In January of 2014, I traveled with a dozen students, two professors and an earnest French bus driver named Gerard to France, in order to study how innovation happens in cultures that are steeped in traditions, history and a language that is far removed from that of the United States. During the trip, we traveled up and down the countryside and visited cheese farms, a vineyard, and multiple roadside gas stations—and also visited Airbus, Dassault Systems, Michelin, and other globally operating French enterprises.
This pilot survey, conducted in fall of 2013 for a Research Methods course, looked at the motivations of contributors to the Drupal (drupal.org) open-source project. Our goal is to assess differences in motivating factors between those who contribute code and non-code contributors. To inform future research on non-contributors, we also collected open-ended data related to those who had considered contributing, but chose not to.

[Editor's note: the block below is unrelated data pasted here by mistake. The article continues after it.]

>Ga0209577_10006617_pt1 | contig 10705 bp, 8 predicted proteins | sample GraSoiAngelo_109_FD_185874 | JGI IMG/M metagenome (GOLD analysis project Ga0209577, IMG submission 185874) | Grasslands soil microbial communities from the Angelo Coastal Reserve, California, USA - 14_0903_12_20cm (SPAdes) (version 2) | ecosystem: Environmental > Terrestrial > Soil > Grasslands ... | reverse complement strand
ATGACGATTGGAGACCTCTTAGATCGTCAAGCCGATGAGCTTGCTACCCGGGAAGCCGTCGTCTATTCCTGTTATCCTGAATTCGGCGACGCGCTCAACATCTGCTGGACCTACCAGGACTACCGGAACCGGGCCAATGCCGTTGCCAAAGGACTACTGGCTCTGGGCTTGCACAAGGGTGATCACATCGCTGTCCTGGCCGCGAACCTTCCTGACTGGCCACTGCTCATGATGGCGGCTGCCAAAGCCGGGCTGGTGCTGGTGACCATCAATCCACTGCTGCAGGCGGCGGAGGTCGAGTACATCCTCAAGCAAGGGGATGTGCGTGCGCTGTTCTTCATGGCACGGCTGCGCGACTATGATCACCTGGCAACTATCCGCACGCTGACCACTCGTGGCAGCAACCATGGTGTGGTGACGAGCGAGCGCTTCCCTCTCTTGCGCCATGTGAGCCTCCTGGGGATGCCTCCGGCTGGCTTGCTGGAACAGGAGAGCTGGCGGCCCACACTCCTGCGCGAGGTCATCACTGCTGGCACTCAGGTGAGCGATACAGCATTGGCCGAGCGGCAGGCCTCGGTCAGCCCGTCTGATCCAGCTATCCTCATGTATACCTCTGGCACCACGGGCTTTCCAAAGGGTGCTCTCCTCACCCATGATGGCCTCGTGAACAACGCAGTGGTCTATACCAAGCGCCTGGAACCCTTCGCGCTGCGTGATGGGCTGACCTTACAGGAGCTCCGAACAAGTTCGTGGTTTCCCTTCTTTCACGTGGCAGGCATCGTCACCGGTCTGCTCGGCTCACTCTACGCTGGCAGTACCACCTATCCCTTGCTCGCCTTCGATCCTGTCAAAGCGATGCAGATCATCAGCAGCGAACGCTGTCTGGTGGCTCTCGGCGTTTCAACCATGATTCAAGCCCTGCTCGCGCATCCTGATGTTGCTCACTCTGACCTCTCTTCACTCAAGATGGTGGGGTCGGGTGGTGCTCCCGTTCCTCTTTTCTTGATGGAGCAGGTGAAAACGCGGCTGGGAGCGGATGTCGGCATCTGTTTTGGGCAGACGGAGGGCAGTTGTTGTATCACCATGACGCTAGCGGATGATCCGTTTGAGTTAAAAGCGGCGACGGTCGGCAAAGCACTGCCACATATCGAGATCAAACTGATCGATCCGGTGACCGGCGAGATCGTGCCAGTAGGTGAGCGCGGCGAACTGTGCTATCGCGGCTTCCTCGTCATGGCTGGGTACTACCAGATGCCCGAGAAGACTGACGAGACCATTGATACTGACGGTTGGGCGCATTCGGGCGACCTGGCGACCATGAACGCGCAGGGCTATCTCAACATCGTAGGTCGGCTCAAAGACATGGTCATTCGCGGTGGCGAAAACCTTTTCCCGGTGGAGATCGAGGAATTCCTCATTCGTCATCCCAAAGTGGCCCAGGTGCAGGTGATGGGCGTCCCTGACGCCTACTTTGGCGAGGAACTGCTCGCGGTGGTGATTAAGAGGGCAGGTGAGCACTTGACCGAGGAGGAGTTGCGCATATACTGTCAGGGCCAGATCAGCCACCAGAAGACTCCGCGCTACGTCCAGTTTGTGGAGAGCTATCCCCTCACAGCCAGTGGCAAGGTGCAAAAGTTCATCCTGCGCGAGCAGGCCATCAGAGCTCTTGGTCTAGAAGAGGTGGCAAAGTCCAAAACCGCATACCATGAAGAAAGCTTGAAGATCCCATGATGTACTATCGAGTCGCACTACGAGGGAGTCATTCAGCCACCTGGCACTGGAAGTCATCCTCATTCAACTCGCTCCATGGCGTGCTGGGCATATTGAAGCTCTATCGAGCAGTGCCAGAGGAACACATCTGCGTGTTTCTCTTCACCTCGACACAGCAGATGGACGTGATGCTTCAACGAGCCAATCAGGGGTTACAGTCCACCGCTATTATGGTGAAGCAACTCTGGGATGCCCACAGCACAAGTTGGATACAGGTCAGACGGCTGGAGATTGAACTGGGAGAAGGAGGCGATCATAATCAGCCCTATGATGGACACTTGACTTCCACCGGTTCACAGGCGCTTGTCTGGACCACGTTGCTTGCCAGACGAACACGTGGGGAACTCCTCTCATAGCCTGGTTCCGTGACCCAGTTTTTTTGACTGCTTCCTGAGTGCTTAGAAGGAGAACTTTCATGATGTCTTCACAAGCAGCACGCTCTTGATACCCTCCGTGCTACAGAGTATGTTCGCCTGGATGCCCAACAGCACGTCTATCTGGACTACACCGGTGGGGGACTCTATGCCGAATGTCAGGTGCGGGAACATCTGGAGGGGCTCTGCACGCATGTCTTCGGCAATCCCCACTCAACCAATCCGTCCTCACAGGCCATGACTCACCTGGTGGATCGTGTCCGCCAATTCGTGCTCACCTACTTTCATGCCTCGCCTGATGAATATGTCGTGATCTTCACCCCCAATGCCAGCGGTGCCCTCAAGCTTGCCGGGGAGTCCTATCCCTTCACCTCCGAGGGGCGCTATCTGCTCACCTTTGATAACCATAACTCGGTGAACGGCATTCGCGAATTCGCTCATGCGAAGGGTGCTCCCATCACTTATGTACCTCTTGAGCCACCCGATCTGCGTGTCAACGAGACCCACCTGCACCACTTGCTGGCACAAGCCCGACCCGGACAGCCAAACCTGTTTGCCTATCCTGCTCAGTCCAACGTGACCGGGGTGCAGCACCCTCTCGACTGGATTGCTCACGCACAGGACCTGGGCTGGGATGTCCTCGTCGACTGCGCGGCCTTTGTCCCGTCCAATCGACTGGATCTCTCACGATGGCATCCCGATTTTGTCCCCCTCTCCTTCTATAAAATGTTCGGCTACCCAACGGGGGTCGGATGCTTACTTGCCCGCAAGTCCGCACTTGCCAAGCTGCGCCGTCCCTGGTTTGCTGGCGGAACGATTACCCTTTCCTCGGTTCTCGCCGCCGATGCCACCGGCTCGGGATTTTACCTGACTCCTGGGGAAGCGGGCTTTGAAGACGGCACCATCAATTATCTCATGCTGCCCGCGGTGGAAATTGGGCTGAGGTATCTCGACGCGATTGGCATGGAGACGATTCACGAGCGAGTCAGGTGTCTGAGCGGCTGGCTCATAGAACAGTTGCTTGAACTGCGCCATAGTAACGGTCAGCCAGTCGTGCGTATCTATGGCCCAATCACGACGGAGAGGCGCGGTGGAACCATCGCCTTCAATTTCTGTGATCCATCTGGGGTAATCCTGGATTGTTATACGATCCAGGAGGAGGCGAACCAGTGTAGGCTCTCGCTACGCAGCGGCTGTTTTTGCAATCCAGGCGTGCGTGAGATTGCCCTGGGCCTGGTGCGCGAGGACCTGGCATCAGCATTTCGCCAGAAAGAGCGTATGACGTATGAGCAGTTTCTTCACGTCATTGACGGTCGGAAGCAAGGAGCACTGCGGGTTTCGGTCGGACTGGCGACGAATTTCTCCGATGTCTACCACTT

Emotional eating is the practice of eating in response to negative emotions, like stress or depression. A longtime problem in my own life and my family, I started my final semester at Lesley University looking at the most current research about this behavior. What I found was striking: while researchers were clear that the behavior exists, the results of several studies could not show that emotional eaters actually ate more during negative moods.